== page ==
The more severe the storm, the more beautiful the luminous rainbow appears to those who survived the storm’s vengeance.
This is the experience from which the term “Rainbow Baby” was coined, because a live, healthy baby is that much more precious when you have previously experienced a miscarriage, stillbirth, neonatal death, or the loss of an infant.
Rainbow babies are healthy babies who are born after a sibling was miscarried or died – whether in utero, the neonatal phase, or during their infancy. In addition to the crippling grief that follows a loss like that, parents are often consumed with fear and guilt, or they have difficulty trusting a succeeding pregnancy, labor and delivery.
Rainbow Babies Are a Most Precious Gift for Grieving Parents
So, like a rainbow that appears after a devastating storm, rainbow babies trigger a multilayered range of emotions in their parents – from great joy, gratitude and healing to surprisingly new layers of anxiety and sadness. If you are pregnant with a rainbow baby, or you know someone who is, it is worth learning what you can expect and the types of support that are most helpful.
Fear and anxiety may be a constant during pregnancy
Parents who have miscarried in the past or who lost their infant early on in his/her infancy typically experience overwhelming fear and anxiety when they conceive a rainbow baby. Unlike parents who have never lost a baby, the parents of rainbow babies know just how unpredictable pregnancy, labor and delivery can be and how quickly things can change.
And, because we know that developing babies are sensitive to their environment (and their mother’s wellbeing), expecting mothers worry that fear and anxiety will negatively impact their rainbow baby. It becomes a vicious cycle.
We love to pair mothers expecting rainbow babies with our midwives because we believe that their consistent emotional support helps to relieve expecting mothers’ stress levels. We also recommend reading our post Steps to Good Mental Health, which gives you the tools necessary to better regulate your understandable stress, anxiety and fear.
You are more vulnerable after the baby’s birth
Because you’ve experienced such loss, and because the birth process and postpartum period trigger a spectrum of emotions, you are more vulnerable than the typical postpartum mom. Specifically, mothers of rainbow babies are more likely to suffer from postpartum depression and anxiety.
Knowing the signs and symptoms of postpartum depression is important. It is also important for your partner, immediate family, and closest friends to have their finger on the postpartum pulse. Often, those experiencing postpartum depression aren’t able to see it for what it is, which means their closest loved ones need to pay attention and get them the help they need.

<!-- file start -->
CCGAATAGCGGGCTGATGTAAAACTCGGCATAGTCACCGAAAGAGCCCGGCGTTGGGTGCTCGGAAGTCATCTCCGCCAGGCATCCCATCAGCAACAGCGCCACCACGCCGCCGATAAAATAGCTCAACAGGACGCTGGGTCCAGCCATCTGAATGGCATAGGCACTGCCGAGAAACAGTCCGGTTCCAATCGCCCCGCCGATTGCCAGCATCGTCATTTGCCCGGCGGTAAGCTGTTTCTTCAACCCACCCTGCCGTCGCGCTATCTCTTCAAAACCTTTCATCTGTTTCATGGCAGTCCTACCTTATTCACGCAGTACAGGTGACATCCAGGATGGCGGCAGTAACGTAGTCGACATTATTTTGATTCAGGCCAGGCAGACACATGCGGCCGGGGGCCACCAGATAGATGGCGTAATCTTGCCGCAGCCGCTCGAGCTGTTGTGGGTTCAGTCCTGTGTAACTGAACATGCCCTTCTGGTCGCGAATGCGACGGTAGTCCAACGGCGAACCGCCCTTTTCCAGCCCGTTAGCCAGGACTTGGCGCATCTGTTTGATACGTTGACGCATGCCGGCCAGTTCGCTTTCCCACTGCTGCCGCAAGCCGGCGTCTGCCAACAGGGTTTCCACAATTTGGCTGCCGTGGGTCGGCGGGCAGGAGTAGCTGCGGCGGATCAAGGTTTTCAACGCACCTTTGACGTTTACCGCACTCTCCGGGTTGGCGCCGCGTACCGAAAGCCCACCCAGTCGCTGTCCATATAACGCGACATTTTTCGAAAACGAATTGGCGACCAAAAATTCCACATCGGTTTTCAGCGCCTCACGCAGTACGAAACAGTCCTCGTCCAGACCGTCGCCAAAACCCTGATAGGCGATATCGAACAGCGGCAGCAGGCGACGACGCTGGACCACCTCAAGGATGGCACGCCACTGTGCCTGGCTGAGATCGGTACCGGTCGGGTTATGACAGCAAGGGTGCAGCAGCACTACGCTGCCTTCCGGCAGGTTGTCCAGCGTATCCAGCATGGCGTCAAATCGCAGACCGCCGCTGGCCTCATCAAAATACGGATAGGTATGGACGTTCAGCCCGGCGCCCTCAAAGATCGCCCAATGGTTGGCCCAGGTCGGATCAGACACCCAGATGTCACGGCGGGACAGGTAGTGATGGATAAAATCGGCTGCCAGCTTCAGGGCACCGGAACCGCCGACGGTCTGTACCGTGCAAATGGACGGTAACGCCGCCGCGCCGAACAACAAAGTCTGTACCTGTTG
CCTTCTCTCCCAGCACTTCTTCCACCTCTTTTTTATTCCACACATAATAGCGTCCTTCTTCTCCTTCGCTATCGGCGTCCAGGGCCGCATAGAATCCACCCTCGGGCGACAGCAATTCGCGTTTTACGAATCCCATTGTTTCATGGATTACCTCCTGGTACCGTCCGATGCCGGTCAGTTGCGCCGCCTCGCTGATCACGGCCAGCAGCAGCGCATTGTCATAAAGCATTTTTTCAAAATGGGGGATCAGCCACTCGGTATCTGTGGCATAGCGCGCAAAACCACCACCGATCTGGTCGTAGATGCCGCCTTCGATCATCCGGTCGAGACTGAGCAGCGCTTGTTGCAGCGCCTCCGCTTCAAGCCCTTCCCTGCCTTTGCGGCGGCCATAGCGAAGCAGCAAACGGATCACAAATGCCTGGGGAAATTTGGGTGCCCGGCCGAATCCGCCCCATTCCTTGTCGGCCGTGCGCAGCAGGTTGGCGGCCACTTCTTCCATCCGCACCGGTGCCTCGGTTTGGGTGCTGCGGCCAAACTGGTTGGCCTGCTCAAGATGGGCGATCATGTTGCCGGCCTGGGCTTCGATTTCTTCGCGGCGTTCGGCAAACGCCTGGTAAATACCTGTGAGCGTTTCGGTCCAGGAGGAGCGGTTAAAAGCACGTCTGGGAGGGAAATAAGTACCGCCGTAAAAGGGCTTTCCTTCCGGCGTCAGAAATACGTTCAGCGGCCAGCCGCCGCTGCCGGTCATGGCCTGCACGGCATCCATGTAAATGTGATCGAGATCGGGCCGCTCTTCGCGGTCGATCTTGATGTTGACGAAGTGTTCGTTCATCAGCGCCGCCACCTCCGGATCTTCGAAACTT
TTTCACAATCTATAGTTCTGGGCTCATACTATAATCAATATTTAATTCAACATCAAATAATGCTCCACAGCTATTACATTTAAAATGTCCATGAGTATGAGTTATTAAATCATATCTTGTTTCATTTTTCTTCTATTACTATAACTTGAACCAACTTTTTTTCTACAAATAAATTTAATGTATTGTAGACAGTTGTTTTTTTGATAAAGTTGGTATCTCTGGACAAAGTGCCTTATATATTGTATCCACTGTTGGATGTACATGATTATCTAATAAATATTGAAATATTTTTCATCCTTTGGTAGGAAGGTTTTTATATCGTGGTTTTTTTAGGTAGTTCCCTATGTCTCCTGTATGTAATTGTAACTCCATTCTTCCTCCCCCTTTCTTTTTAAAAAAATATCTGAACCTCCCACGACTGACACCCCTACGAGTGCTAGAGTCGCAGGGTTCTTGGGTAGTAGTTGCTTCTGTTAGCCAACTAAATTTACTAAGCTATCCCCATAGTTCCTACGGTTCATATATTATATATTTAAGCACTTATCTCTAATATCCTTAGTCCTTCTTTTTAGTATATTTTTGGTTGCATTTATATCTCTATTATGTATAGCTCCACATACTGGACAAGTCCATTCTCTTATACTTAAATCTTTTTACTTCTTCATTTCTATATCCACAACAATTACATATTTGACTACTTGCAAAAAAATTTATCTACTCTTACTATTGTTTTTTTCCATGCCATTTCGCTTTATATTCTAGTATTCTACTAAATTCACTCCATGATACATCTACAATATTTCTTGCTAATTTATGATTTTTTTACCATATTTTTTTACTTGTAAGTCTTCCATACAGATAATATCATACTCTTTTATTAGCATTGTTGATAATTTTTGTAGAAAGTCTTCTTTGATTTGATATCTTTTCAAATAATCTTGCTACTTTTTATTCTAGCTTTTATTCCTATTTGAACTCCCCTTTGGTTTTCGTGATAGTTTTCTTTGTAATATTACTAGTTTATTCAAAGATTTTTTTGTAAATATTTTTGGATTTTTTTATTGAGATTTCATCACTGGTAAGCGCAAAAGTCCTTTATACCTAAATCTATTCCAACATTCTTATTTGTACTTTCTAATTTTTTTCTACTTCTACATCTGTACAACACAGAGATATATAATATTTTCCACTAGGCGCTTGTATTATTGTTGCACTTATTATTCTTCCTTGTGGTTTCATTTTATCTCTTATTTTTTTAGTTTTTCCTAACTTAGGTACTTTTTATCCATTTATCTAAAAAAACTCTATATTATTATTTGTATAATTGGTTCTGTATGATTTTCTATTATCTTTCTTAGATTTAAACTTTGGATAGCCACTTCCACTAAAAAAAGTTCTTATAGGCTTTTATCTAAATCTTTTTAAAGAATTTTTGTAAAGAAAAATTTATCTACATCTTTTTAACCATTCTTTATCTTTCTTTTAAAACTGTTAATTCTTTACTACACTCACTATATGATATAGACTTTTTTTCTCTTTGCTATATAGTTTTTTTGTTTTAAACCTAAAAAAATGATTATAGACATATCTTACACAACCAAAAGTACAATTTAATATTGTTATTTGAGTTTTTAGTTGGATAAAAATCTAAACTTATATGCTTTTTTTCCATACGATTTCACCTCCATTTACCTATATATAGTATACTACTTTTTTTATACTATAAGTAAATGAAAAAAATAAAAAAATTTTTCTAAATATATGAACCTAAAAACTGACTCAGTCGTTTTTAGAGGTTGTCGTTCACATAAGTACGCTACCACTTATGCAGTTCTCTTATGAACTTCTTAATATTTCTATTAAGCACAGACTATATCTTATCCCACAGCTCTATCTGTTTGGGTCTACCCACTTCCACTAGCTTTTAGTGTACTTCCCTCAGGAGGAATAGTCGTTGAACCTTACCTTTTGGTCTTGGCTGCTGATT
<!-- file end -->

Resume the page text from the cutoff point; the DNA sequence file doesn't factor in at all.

Visit Let’s Talk About Postpartum Depression to learn more.
Prepare the world for your micromanagement
Other common terms used to describe how parents view their rainbow babies are “miracle baby” and “angel baby.” All babies are precious, but rainbow babies are undeniably more so because of the very life they embody.
This means that the parents of rainbow babies can be particularly protective and micromanaging whenever anyone else is on the scene. If you are a grandparent or friend of a rainbow baby family, breathe deep and be prepared to do everything wrong. You’ll be told how to hold, feed, and look at the baby – even if you’ve raised 12 children of your own.
Don’t worry, though. Your patience, compassion, and the healing benefits of time will help to ease their worried and micromanaging minds. Remember that things our culture treats as “rare occurrences” are not rare to these parents. They’ve lived it – so unthinkable risks seem like very real and rational concerns from where they are standing.
You are a survivor
One of the things we’ve seen over and over again is that the mothers of rainbow babies relish some of the typical pregnancy symptoms that most expecting women complain about. Bring on the morning sickness (it means we’re pregnant!), relish those late night kicks that make it hard to sleep (it means our baby made it past the first trimester) and say “Hallelujah” at those first, intense and often painful first sucks of the nipple (it means we gave birth to a live, healthy baby!). Parents of rainbow babies take nothing for granted.
You are a survivor and have run a gauntlet that most parents never have to endure. We are so excited to know a rainbow baby is on the horizon and we would love to make your experience as positive, nourishing, and supporting as possible. Schedule a prenatal appointment with us at Overlake Ob/Gyn.